This essay doesn't offer any solutions in part because the solutions are so blindingly obvious to women who have had to deal with this kind of behavior our entire lives: if the guy is genuinely trying, offer him a clue. If, as is clear in the posts to which the essay linked, the guy is just waving his dick around and demanding you kiss it, apply a smackdown on whatever body part you see fit. If you moderate one of these spaces, you have the choice of ignoring the guy or kicking him out. As someone who has had my fill of men coming into women's spaces, remaking them, and then excluding us again, my approach is to ban the asshats when it's my comm at stake.I'm replying to you because you do seem genuinely confused by the purpose of the essay, and also genuinely determined to be part of the solution. The thing is, I don't think you see how some of your statements come across, as you keep putting the onus back on female fans to "fix" things. We wouldn't have to fix them if male fans didn't keep trying to break them. It's especially irksome because the vast majority of creator-approved fannish spaces are male-oriented, so it's not like men have no place else to go but the spaces women have carved out for ourselves, frequently forcibly under the radar 
I rarely see fiction written by men or males.
But wasn't that the point of the essay? Most fanfiction appears to be written by females. Some males complain that the women should "let the men in" when, in reality, they are not being "kept out"; if they want to write fanfiction, they can get off their duffs and write fanfiction.
But for the complaining males, it is not enough for the females to say, "Sure, you can play in our sandbox; have fun." A subset of men (large or small - we don't know for sure) seems to want women to say, "Oh, thank you for gracing us with your presence; here's a cushion to sit on, and do you like what we've done with the place? Should we fix it up or change it in some way? Tell us what *you* want us to do." (Exaggerated for effect, but sometimes, it seems, not in the male mind.)If a male seems to expect the second reaction, I feel there is justification for digging in the heels with a firm, "NO!" He's welcome to play, but why should we change our space to suit him? If he doesn't like it, he can go elsewhere, and form his own space. It's still - mostly - a free country.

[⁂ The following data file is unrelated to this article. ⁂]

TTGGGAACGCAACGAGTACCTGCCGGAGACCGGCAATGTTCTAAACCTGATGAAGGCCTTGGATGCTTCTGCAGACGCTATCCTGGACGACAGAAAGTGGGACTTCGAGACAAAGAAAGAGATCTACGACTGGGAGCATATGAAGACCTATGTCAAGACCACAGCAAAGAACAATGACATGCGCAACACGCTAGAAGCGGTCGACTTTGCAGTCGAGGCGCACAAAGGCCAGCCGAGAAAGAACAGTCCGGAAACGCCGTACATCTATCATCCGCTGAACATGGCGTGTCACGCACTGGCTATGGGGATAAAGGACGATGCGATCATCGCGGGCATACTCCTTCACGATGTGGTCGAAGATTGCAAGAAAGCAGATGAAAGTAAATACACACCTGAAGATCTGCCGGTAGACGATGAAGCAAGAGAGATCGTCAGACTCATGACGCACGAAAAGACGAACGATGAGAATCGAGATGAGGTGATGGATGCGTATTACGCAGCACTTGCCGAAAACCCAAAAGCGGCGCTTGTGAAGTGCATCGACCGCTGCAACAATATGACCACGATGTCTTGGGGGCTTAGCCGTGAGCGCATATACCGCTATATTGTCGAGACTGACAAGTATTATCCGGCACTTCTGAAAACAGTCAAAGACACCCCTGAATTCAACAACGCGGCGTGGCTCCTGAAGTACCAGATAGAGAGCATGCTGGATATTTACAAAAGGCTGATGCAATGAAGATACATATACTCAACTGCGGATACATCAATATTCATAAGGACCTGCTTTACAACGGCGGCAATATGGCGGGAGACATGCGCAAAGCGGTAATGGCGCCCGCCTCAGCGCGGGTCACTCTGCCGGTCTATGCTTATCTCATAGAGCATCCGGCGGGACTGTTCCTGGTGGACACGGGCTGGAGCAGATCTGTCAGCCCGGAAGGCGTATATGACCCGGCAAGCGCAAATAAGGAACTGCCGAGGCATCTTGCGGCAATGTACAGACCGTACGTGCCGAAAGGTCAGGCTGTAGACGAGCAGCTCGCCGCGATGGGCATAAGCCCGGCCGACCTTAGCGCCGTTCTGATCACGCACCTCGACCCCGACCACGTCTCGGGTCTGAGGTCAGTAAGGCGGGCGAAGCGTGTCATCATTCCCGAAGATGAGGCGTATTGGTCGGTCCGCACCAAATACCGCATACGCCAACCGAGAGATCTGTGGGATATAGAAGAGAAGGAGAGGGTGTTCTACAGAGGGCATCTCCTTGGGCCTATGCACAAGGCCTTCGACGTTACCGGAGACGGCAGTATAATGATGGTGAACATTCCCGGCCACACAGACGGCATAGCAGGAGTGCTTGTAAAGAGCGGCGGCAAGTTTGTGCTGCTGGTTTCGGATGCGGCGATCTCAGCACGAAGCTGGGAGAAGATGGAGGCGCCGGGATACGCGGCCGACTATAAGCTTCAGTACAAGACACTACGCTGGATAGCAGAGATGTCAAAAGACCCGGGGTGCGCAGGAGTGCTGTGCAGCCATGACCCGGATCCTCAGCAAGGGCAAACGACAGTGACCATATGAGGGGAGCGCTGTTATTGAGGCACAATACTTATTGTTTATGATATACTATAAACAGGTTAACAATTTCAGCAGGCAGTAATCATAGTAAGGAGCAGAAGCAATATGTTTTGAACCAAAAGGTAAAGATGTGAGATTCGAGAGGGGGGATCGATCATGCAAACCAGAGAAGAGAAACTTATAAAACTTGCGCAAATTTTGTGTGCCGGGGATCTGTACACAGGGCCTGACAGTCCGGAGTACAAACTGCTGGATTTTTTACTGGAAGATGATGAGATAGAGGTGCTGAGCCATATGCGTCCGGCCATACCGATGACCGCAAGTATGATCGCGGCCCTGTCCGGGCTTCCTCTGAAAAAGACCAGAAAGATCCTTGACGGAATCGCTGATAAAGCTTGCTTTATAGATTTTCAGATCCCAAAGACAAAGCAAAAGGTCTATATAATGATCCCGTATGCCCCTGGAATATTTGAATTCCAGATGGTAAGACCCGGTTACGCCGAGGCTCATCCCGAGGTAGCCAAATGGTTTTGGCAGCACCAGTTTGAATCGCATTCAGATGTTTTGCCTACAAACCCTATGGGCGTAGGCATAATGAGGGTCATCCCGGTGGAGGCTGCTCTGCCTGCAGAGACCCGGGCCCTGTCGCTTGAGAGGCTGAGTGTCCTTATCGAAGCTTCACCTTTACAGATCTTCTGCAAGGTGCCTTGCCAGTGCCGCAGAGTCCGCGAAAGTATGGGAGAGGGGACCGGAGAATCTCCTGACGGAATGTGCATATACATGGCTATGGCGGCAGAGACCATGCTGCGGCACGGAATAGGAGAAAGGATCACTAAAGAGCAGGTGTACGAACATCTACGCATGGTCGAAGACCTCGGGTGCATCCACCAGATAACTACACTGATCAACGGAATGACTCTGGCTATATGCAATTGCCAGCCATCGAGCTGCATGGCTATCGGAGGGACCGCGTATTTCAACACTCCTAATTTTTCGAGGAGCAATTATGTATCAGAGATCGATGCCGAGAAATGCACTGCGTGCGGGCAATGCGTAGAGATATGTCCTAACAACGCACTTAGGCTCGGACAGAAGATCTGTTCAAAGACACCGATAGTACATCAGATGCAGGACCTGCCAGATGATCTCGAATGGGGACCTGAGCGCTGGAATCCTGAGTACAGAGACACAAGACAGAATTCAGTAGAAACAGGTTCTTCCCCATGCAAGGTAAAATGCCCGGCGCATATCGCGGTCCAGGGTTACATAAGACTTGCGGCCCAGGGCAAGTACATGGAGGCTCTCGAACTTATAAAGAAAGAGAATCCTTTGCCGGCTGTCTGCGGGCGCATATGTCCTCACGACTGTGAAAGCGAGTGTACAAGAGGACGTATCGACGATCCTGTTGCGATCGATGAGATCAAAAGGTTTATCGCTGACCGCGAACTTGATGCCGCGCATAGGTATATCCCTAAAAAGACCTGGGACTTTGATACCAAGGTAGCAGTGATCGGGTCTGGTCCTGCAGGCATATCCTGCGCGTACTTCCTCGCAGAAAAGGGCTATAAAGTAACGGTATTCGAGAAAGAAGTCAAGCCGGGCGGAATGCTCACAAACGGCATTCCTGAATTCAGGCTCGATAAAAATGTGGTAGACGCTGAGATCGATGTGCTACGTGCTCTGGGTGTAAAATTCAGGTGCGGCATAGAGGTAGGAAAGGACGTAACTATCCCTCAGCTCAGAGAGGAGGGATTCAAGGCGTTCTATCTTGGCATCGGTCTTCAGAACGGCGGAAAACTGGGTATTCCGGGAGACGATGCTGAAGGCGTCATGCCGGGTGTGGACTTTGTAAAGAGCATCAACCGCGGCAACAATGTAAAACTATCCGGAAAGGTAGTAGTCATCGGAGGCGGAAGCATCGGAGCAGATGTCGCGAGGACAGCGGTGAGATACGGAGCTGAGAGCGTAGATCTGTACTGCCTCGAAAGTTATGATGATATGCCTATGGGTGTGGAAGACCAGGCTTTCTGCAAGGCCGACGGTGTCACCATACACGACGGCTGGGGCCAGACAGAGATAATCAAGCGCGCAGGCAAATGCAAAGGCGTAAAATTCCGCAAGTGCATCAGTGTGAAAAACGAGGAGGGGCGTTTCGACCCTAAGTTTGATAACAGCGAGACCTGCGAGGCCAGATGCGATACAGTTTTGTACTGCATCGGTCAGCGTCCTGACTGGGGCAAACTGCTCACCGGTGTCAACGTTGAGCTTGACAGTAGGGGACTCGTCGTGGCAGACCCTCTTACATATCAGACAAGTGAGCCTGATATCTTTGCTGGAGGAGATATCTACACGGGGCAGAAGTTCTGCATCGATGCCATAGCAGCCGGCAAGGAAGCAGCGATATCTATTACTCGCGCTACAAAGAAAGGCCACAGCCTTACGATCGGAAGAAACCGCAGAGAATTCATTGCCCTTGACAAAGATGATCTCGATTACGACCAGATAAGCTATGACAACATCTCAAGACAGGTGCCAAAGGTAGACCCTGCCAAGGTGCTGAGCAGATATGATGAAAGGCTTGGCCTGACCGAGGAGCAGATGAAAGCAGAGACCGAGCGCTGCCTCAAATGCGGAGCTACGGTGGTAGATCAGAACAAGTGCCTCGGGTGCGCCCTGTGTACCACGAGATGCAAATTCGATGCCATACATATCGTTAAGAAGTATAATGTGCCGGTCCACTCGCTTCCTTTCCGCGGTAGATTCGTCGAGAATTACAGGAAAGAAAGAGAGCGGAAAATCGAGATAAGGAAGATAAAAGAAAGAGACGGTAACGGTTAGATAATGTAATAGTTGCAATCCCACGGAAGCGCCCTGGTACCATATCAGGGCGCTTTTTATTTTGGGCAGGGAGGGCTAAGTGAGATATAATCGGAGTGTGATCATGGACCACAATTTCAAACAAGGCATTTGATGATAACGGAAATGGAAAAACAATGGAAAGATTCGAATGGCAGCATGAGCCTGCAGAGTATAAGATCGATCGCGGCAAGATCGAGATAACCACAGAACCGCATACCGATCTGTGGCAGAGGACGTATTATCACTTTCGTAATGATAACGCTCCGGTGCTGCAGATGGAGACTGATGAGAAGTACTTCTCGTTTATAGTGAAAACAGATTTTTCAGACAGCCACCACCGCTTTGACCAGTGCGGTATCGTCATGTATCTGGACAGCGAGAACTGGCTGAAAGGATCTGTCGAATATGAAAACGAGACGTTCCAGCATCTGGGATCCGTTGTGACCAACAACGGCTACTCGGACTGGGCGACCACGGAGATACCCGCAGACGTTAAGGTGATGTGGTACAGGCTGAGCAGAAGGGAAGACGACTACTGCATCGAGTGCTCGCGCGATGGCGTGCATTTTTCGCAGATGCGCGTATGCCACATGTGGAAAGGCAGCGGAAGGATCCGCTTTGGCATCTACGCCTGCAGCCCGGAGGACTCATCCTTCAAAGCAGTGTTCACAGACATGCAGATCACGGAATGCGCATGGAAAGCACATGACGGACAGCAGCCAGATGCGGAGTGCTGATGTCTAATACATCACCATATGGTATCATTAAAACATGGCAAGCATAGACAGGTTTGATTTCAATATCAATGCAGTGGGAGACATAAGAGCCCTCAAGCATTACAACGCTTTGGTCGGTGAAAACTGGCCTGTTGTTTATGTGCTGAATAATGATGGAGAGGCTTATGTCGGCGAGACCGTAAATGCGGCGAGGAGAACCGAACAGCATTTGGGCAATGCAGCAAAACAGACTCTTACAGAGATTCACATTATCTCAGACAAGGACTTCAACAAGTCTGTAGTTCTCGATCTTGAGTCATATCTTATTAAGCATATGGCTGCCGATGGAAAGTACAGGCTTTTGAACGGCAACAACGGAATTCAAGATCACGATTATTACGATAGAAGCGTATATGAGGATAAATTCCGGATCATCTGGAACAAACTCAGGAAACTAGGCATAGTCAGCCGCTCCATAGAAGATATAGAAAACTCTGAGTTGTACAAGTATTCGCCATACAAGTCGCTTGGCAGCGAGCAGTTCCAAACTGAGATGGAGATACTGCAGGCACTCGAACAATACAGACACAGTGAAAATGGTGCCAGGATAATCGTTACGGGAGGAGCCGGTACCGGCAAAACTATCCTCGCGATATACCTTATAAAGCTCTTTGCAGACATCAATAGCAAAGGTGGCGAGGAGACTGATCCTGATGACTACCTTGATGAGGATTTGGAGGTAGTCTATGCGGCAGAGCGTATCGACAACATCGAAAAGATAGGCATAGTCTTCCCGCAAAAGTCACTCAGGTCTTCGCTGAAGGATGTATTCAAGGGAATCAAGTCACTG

For the past several months, I've been working on a rant in my origfic LJ about how (white) males prefer stories in which the protagonists are (white) males because they are conditioned to prefer them, and non-white non-males have wider tastes in protagonists because we're conditioned to have wider tastes. White male is not only the default, but the universal, particularly in the sf/f genre (which is what I write). Strides forward are being made, but it's still believed to be a legitimate critique in many workshops that you can only make a character non-white or non-male if their non-whiteness or non-maleness has a direct impact on your plot.
You can't make a character female, or Chinese, just because you feel like it; there must be a purpose beyond that. If there's not, you're being gimmicky, or provocative. You're subtly (or not so subtly) bashing whiteness or maleness, because you're putting forward a character who is not these things, and since the reason they are not these things is not because the Chosen One must be Chinese, or female, then clearly the reason they are not these things is because you look down on these things and wish to disclude/oppress them. Yet a white male protagonist is not a snub toward non-whites or non-males, and if you see it that way, you clearly suffer from a persecution complex.I would say something about pots and kettles, but it's more like pots and washtubs. Not catering to someone is not the same as snubbing them. Enjoying your own interests is not the same as bashing someone else's. Not inviting you to the table is not the same as actively blocking you from sitting at it. Though really, if I did actively block you from sitting at my table? You've got the whole rest of the cafeteria to choose from, boyo, and there are even people at many of those tables waving "Welcome" signs at you. The only reason you want to sit at my table anyway is because I'm not holding up such a sign and that might just mean there's something you can't have. Cope. The rest of us have been conditioned to do so. Your turn. 
Reactions and Reviews: From Lucy's Live Journal Site